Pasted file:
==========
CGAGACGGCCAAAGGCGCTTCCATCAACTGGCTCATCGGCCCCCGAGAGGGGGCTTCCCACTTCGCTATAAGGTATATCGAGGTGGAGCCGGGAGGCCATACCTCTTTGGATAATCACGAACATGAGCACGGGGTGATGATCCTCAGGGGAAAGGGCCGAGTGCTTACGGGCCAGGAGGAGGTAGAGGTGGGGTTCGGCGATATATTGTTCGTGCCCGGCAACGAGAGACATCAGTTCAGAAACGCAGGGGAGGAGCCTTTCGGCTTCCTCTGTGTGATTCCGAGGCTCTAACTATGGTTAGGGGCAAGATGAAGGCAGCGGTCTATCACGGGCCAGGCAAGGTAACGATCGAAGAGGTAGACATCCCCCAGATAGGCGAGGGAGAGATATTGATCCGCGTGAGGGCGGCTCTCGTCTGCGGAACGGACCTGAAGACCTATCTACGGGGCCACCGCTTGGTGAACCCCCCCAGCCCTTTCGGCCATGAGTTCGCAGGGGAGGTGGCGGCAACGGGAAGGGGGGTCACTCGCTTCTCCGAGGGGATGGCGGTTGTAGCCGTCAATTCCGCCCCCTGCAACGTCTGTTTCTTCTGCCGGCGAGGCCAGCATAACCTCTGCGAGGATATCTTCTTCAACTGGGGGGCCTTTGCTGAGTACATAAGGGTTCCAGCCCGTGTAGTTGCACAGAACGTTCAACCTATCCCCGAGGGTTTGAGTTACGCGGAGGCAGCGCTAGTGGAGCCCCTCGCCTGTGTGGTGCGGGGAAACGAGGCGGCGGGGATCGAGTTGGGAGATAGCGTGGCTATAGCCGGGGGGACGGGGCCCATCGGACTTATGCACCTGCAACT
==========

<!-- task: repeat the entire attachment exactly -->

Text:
CGAGACGGCCAAAGGCGCTTCCATCAACTGGCTCATCGGCCCCCGAGAGGGGGCTTCCCACTTCGCTATAAGGTATATCGAGGTGGAGCCGGGAGGCCATACCTCTTTGGATAATCACGAACATGAGCACGGGGTGATGATCCTCAGGGGAAAGGGCCGAGTGCTTACGGGCCAGGAGGAGGTAGAGGTGGGGTTCGGCGATATATTGTTCGTGCCCGGCAACGAGAGACATCAGTTCAGAAACGCAGGGGAGGAGCCTTTCGGCTTCCTCTGTGTGATTCCGAGGCTCTAACTATGGTTAGGGGCAAGATGAAGGCAGCGGTCTATCACGGGCCAGGCAAGGTAACGATCGAAGAGGTAGACATCCCCCAGATAGGCGAGGGAGAGATATTGATCCGCGTGAGGGCGGCTCTCGTCTGCGGAACGGACCTGAAGACCTATCTACGGGGCCACCGCTTGGTGAACCCCCCCAGCCCTTTCGGCCATGAGTTCGCAGGGGAGGTGGCGGCAACGGGAAGGGGGGTCACTCGCTTCTCCGAGGGGATGGCGGTTGTAGCCGTCAATTCCGCCCCCTGCAACGTCTGTTTCTTCTGCCGGCGAGGCCAGCATAACCTCTGCGAGGATATCTTCTTCAACTGGGGGGCCTTTGCTGAGTACATAAGGGTTCCAGCCCGTGTAGTTGCACAGAACGTTCAACCTATCCCCGAGGGTTTGAGTTACGCGGAGGCAGCGCTAGTGGAGCCCCTCGCCTGTGTGGTGCGGGGAAACGAGGCGGCGGGGATCGAGTTGGGAGATAGCGTGGCTATAGCCGGGGGGACGGGGCCCATCGGACTTATGCACCTGCAACT